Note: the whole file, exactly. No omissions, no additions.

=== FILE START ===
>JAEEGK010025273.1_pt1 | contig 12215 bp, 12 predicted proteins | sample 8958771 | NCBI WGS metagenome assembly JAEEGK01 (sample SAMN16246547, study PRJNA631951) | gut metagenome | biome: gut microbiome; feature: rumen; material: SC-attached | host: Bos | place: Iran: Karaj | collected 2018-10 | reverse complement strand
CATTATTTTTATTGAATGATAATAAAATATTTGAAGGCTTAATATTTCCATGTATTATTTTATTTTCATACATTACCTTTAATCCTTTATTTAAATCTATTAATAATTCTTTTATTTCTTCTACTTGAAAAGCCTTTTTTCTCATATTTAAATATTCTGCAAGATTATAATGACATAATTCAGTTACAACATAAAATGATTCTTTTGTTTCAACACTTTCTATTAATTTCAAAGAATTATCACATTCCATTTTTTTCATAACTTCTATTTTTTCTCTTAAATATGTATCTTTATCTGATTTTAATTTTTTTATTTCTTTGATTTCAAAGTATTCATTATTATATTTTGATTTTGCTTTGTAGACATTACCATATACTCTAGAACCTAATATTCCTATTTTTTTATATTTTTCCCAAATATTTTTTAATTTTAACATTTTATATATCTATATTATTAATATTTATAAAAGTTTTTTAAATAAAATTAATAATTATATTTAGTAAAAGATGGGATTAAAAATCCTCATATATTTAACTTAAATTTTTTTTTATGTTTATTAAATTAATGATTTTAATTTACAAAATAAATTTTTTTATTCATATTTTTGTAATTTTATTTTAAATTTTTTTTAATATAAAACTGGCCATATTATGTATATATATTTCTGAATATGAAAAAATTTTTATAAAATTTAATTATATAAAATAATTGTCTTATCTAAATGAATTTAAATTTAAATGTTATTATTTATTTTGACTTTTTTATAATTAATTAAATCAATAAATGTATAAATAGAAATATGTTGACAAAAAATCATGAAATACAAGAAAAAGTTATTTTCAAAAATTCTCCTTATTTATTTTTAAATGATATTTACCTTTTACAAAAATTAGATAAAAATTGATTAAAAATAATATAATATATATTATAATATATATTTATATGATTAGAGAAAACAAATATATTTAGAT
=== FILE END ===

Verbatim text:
>JAEEGK010025273.1_pt1 | contig 12215 bp, 12 predicted proteins | sample 8958771 | NCBI WGS metagenome assembly JAEEGK01 (sample SAMN16246547, study PRJNA631951) | gut metagenome | biome: gut microbiome; feature: rumen; material: SC-attached | host: Bos | place: Iran: Karaj | collected 2018-10 | reverse complement strand
CATTATTTTTATTGAATGATAATAAAATATTTGAAGGCTTAATATTTCCATGTATTATTTTATTTTCATACATTACCTTTAATCCTTTATTTAAATCTATTAATAATTCTTTTATTTCTTCTACTTGAAAAGCCTTTTTTCTCATATTTAAATATTCTGCAAGATTATAATGACATAATTCAGTTACAACATAAAATGATTCTTTTGTTTCAACACTTTCTATTAATTTCAAAGAATTATCACATTCCATTTTTTTCATAACTTCTATTTTTTCTCTTAAATATGTATCTTTATCTGATTTTAATTTTTTTATTTCTTTGATTTCAAAGTATTCATTATTATATTTTGATTTTGCTTTGTAGACATTACCATATACTCTAGAACCTAATATTCCTATTTTTTTATATTTTTCCCAAATATTTTTTAATTTTAACATTTTATATATCTATATTATTAATATTTATAAAAGTTTTTTAAATAAAATTAATAATTATATTTAGTAAAAGATGGGATTAAAAATCCTCATATATTTAACTTAAATTTTTTTTTATGTTTATTAAATTAATGATTTTAATTTACAAAATAAATTTTTTTATTCATATTTTTGTAATTTTATTTTAAATTTTTTTTAATATAAAACTGGCCATATTATGTATATATATTTCTGAATATGAAAAAATTTTTATAAAATTTAATTATATAAAATAATTGTCTTATCTAAATGAATTTAAATTTAAATGTTATTATTTATTTTGACTTTTTTATAATTAATTAAATCAATAAATGTATAAATAGAAATATGTTGACAAAAAATCATGAAATACAAGAAAAAGTTATTTTCAAAAATTCTCCTTATTTATTTTTAAATGATATTTACCTTTTACAAAAATTAGATAAAAATTGATTAAAAATAATATAATATATATTATAATATATATTTATATGATTAGAGAAAACAAATATATTTAGAT